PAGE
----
[NEW YORK]. STUYVESANT, PIETER (1592-1672), Governor of New Netherland. Document signed ("P Stuyvesant ") as Governor, countersigned, New Amsterdam, 19 April 1657. 1 page, oblong folio (13 x 15 3/8 in.) written in a clear Dutch scribal hand on heavy paper (original deckle edges preserved), large papered seal with the emblem of New Amsterdam (a crowned shield with a large beaver), the seal decorated with a four-pointed paper cut-out, small tears along several folds affecting a few letters text at left-hand portion, otherwise in fine original condition, in Dutch.
A FINE STUYVESANT DOCUMENT, WITH SEAL, CONFIRMING THE 1636 PATENTS FOR NEW AMERSFOORT, BROOKLYN (NOW FLATLANDS)
A very attractive Stuyvesant document, confirming the validity of the lands purchased from the Lenape indians in 1636, which became the village of Amersfoort and now constitutes the Flatlands, part of Brooklyn. The document confirms ownership of these lands, provided the present and future inhabitants acknowledge the authority of the Dutch West India Company and its officials. It reads: "Petrus Stuyvesant and Council, on behalf of the directors of the West India Company, grant to the inhabitants of the village of Amesfoort on Long Island, full ownership of a parcel of marshland, abutting on the south east side of the Flats ["t'Vlack"] on the north side of the boundary of Midwout [now Midwood, Brooklyn]...on the west side of the point of Konarsesingh [Canarsie], provided that they, the inhabitants already there or yet to come, recognize the Lords Director [of the West India Company] as their superiors under the sovreignty of their High Mightinesses, the Lords States General, and obey the Director and Council in everything etc. as stated in more detail in the patent or ground-brief for their land...."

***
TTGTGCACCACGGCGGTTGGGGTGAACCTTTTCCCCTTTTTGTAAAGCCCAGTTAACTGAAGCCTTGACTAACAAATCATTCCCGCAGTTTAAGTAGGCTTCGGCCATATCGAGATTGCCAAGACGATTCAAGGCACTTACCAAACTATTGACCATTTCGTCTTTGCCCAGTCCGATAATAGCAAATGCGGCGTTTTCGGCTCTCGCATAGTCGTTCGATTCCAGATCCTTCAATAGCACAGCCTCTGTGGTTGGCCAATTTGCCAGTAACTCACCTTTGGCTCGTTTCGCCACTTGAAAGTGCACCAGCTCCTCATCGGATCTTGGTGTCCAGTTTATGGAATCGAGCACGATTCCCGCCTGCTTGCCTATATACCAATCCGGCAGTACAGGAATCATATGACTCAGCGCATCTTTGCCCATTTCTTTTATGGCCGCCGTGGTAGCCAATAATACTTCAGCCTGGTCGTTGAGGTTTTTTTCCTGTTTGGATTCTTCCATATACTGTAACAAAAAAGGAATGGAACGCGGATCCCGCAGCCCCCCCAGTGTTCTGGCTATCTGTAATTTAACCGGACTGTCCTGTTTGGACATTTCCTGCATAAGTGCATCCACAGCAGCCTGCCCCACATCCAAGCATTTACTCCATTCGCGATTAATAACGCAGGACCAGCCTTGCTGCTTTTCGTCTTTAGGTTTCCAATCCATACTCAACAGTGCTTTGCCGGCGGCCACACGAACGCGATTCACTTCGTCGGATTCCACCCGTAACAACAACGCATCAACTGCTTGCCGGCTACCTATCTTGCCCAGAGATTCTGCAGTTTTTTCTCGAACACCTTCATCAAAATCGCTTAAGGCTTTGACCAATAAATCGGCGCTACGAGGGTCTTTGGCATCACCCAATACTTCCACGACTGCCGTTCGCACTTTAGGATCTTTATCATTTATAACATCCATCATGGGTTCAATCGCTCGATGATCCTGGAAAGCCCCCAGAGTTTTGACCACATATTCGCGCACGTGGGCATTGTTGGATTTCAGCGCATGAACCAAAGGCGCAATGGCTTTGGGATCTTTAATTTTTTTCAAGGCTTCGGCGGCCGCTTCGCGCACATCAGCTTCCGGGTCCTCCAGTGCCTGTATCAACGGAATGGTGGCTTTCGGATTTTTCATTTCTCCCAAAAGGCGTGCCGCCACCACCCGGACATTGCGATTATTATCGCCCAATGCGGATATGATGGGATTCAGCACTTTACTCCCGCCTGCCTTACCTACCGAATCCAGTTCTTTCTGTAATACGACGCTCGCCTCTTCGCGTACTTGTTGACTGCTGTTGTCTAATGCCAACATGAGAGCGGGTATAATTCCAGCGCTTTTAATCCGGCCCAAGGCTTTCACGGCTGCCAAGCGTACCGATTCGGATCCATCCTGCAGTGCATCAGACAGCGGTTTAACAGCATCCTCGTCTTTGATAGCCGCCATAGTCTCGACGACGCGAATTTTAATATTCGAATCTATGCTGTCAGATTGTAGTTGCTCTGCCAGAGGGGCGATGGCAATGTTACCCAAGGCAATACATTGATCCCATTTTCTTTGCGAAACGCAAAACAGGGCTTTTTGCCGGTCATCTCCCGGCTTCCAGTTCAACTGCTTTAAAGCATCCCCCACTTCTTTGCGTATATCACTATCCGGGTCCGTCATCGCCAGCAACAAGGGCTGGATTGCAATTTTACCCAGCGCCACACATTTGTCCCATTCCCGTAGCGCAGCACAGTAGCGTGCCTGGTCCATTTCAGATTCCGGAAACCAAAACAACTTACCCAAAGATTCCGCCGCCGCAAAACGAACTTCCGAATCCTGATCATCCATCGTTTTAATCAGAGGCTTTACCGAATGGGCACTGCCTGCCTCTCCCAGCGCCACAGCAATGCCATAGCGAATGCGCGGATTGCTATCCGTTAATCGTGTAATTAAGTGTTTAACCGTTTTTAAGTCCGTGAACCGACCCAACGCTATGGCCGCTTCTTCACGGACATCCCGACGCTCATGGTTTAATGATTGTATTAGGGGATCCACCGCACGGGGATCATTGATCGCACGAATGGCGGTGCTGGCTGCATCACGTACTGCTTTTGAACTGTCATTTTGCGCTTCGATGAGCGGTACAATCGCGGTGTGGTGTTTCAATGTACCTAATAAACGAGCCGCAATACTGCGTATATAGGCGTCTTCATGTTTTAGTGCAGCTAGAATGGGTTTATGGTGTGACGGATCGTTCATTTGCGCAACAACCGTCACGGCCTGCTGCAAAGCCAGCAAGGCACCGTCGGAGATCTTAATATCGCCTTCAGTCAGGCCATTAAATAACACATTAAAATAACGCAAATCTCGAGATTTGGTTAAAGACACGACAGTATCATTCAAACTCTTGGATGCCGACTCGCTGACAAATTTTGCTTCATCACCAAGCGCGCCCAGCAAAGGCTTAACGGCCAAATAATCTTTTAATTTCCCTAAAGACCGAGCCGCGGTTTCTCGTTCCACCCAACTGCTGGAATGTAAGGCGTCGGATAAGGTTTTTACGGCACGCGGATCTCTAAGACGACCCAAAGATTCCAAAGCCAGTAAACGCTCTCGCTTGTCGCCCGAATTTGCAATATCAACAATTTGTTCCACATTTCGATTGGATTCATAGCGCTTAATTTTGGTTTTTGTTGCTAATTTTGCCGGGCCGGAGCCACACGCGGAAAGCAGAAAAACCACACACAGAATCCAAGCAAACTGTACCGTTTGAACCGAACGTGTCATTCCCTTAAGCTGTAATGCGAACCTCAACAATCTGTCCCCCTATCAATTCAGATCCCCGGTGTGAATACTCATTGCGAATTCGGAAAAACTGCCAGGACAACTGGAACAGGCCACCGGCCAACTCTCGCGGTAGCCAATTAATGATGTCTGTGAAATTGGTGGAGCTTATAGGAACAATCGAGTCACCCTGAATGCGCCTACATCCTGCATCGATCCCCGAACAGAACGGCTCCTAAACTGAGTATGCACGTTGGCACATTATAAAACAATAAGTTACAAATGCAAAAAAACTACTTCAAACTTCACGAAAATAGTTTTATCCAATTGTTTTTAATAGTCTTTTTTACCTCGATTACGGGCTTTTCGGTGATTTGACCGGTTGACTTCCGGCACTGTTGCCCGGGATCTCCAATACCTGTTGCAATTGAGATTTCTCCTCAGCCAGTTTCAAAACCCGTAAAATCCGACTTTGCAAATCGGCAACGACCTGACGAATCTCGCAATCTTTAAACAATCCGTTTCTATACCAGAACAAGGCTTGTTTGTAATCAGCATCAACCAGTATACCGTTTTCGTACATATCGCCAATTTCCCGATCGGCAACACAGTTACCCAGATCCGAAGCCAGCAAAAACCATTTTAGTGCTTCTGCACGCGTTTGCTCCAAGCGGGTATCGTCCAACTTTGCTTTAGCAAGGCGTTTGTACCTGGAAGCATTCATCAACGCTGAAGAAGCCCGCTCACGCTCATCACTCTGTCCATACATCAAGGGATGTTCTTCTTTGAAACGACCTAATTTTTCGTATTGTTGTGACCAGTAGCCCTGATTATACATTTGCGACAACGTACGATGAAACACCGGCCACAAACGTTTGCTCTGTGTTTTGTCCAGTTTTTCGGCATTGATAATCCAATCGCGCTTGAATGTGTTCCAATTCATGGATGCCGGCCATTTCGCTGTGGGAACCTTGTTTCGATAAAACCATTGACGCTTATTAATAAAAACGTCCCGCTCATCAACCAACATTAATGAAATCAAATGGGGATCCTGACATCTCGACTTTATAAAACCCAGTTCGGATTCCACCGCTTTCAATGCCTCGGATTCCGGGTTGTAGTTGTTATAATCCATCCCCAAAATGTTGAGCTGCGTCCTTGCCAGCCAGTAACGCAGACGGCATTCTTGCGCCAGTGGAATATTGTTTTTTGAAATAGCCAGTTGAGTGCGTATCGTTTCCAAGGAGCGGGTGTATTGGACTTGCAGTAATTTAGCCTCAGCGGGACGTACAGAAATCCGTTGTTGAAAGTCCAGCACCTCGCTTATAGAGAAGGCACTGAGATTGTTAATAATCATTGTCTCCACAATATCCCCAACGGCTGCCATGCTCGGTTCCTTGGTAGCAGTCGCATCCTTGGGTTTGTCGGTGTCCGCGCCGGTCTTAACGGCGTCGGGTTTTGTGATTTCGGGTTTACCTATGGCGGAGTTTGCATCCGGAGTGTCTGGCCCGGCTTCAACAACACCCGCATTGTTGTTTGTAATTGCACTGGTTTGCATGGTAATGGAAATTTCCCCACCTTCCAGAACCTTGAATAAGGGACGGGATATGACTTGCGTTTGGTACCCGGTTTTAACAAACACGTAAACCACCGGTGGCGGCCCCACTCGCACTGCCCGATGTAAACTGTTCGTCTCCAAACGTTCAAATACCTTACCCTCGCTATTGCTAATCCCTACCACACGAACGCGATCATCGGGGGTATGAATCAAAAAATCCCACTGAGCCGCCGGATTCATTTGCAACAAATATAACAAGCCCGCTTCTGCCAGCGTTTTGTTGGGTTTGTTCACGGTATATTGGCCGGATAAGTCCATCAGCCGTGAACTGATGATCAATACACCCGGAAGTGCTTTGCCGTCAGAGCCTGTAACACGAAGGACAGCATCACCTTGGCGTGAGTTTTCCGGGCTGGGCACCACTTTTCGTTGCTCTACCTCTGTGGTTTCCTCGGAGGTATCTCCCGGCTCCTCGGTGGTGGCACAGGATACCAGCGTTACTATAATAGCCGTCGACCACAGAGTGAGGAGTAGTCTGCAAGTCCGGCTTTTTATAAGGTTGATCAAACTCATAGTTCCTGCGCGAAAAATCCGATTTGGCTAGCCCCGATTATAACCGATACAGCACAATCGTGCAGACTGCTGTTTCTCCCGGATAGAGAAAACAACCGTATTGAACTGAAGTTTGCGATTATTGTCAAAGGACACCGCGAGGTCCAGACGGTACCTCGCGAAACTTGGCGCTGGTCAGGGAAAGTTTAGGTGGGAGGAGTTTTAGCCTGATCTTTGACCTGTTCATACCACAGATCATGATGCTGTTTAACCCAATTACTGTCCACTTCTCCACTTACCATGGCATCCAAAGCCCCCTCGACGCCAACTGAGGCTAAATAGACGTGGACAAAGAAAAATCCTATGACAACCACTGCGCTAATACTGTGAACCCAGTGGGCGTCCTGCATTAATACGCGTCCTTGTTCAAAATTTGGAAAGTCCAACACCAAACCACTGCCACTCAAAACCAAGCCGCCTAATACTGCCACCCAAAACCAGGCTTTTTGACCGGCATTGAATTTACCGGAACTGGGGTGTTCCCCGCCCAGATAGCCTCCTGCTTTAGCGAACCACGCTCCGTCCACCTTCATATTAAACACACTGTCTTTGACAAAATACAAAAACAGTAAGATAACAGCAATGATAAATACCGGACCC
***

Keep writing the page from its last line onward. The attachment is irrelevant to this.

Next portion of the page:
Amersfoort was one of six towns settled under Dutch rule within the area of the present borough of Brooklyn (New Amersfoort, New Utrecht, Boswyck, Midwout, Gravesend and Breuckelen). Beginning in 1636, a handful of New Amsterdam residents (including Hudde and Gerritsen, the purchasers in the preceding document) bought large tracts of farmland in a fertile area of western Long Island. The small agricultural village they founded grew slowly, but in 1647 there were enough residents for the town to be named Amersfoort, after a city near Utrecht in the Netherlands. In 1654 the town boasted its own magistrates and a militia. It was renamed Flatlands under English rule, and absorbed into present-day Brooklyn. The old town possesses the oldest surviving house in New York, the Peter Claesen Wycoff farmhouse, built in 1652, at Clarenden Road and Ralph Avenue.